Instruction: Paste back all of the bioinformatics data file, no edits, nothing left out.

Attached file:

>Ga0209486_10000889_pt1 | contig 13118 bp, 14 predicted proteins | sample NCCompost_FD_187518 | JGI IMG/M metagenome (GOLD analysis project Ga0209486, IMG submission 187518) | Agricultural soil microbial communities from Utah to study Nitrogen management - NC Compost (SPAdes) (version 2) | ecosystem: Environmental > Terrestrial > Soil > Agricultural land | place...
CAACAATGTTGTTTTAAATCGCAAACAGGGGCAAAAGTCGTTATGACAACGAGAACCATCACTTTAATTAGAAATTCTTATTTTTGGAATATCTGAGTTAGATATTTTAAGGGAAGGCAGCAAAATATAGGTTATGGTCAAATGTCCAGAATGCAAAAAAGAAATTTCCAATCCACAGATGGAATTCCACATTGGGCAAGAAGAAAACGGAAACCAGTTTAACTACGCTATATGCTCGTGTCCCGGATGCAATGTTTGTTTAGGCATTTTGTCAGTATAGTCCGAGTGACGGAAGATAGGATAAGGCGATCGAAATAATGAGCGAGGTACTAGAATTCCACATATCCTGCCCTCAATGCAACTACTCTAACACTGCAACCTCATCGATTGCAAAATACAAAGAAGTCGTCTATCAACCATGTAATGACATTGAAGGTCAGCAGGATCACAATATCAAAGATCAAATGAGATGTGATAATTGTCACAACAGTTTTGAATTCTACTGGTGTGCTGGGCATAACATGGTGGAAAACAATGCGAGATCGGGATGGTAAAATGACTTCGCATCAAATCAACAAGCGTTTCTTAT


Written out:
>Ga0209486_10000889_pt1 | contig 13118 bp, 14 predicted proteins | sample NCCompost_FD_187518 | JGI IMG/M metagenome (GOLD analysis project Ga0209486, IMG submission 187518) | Agricultural soil microbial communities from Utah to study Nitrogen management - NC Compost (SPAdes) (version 2) | ecosystem: Environmental > Terrestrial > Soil > Agricultural land | place...
CAACAATGTTGTTTTAAATCGCAAACAGGGGCAAAAGTCGTTATGACAACGAGAACCATCACTTTAATTAGAAATTCTTATTTTTGGAATATCTGAGTTAGATATTTTAAGGGAAGGCAGCAAAATATAGGTTATGGTCAAATGTCCAGAATGCAAAAAAGAAATTTCCAATCCACAGATGGAATTCCACATTGGGCAAGAAGAAAACGGAAACCAGTTTAACTACGCTATATGCTCGTGTCCCGGATGCAATGTTTGTTTAGGCATTTTGTCAGTATAGTCCGAGTGACGGAAGATAGGATAAGGCGATCGAAATAATGAGCGAGGTACTAGAATTCCACATATCCTGCCCTCAATGCAACTACTCTAACACTGCAACCTCATCGATTGCAAAATACAAAGAAGTCGTCTATCAACCATGTAATGACATTGAAGGTCAGCAGGATCACAATATCAAAGATCAAATGAGATGTGATAATTGTCACAACAGTTTTGAATTCTACTGGTGTGCTGGGCATAACATGGTGGAAAACAATGCGAGATCGGGATGGTAAAATGACTTCGCATCAAATCAACAAGCGTTTCTTAT